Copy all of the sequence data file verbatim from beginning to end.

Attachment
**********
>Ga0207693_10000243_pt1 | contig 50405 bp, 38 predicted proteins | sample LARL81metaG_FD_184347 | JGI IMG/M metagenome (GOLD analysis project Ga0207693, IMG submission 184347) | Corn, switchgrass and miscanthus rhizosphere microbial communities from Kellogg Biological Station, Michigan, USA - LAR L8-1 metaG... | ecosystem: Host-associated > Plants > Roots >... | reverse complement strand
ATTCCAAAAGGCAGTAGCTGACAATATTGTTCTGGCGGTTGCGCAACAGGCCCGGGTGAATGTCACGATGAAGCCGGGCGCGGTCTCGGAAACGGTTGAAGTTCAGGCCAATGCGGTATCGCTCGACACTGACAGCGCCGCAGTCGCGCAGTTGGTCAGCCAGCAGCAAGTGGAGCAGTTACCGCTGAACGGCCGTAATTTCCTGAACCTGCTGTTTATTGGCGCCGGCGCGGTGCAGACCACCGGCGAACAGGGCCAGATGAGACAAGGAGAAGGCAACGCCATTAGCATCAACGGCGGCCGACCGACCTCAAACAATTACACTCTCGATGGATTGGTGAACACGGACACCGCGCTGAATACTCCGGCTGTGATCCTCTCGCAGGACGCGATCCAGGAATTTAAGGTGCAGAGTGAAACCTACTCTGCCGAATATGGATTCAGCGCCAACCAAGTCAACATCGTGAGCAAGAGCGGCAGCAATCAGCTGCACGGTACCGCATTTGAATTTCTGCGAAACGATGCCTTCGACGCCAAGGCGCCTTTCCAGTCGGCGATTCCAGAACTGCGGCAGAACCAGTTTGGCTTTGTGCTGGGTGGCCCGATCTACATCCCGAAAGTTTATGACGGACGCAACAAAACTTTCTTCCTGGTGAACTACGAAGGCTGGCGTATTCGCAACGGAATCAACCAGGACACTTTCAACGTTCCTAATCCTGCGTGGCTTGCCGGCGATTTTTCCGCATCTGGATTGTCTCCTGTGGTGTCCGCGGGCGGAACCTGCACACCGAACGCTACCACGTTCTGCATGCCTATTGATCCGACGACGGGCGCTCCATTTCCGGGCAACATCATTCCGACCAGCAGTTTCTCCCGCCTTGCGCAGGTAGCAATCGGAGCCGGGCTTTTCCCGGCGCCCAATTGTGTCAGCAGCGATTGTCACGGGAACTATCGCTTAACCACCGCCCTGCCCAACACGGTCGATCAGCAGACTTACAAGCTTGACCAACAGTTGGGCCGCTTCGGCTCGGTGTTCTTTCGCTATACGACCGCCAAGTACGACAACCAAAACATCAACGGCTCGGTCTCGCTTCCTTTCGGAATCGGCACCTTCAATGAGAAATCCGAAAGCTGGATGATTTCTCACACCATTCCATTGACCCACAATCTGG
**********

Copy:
>Ga0207693_10000243_pt1 | contig 50405 bp, 38 predicted proteins | sample LARL81metaG_FD_184347 | JGI IMG/M metagenome (GOLD analysis project Ga0207693, IMG submission 184347) | Corn, switchgrass and miscanthus rhizosphere microbial communities from Kellogg Biological Station, Michigan, USA - LAR L8-1 metaG... | ecosystem: Host-associated > Plants > Roots >... | reverse complement strand
ATTCCAAAAGGCAGTAGCTGACAATATTGTTCTGGCGGTTGCGCAACAGGCCCGGGTGAATGTCACGATGAAGCCGGGCGCGGTCTCGGAAACGGTTGAAGTTCAGGCCAATGCGGTATCGCTCGACACTGACAGCGCCGCAGTCGCGCAGTTGGTCAGCCAGCAGCAAGTGGAGCAGTTACCGCTGAACGGCCGTAATTTCCTGAACCTGCTGTTTATTGGCGCCGGCGCGGTGCAGACCACCGGCGAACAGGGCCAGATGAGACAAGGAGAAGGCAACGCCATTAGCATCAACGGCGGCCGACCGACCTCAAACAATTACACTCTCGATGGATTGGTGAACACGGACACCGCGCTGAATACTCCGGCTGTGATCCTCTCGCAGGACGCGATCCAGGAATTTAAGGTGCAGAGTGAAACCTACTCTGCCGAATATGGATTCAGCGCCAACCAAGTCAACATCGTGAGCAAGAGCGGCAGCAATCAGCTGCACGGTACCGCATTTGAATTTCTGCGAAACGATGCCTTCGACGCCAAGGCGCCTTTCCAGTCGGCGATTCCAGAACTGCGGCAGAACCAGTTTGGCTTTGTGCTGGGTGGCCCGATCTACATCCCGAAAGTTTATGACGGACGCAACAAAACTTTCTTCCTGGTGAACTACGAAGGCTGGCGTATTCGCAACGGAATCAACCAGGACACTTTCAACGTTCCTAATCCTGCGTGGCTTGCCGGCGATTTTTCCGCATCTGGATTGTCTCCTGTGGTGTCCGCGGGCGGAACCTGCACACCGAACGCTACCACGTTCTGCATGCCTATTGATCCGACGACGGGCGCTCCATTTCCGGGCAACATCATTCCGACCAGCAGTTTCTCCCGCCTTGCGCAGGTAGCAATCGGAGCCGGGCTTTTCCCGGCGCCCAATTGTGTCAGCAGCGATTGTCACGGGAACTATCGCTTAACCACCGCCCTGCCCAACACGGTCGATCAGCAGACTTACAAGCTTGACCAACAGTTGGGCCGCTTCGGCTCGGTGTTCTTTCGCTATACGACCGCCAAGTACGACAACCAAAACATCAACGGCTCGGTCTCGCTTCCTTTCGGAATCGGCACCTTCAATGAGAAATCCGAAAGCTGGATGATTTCTCACACCATTCCATTGACCCACAATCTGG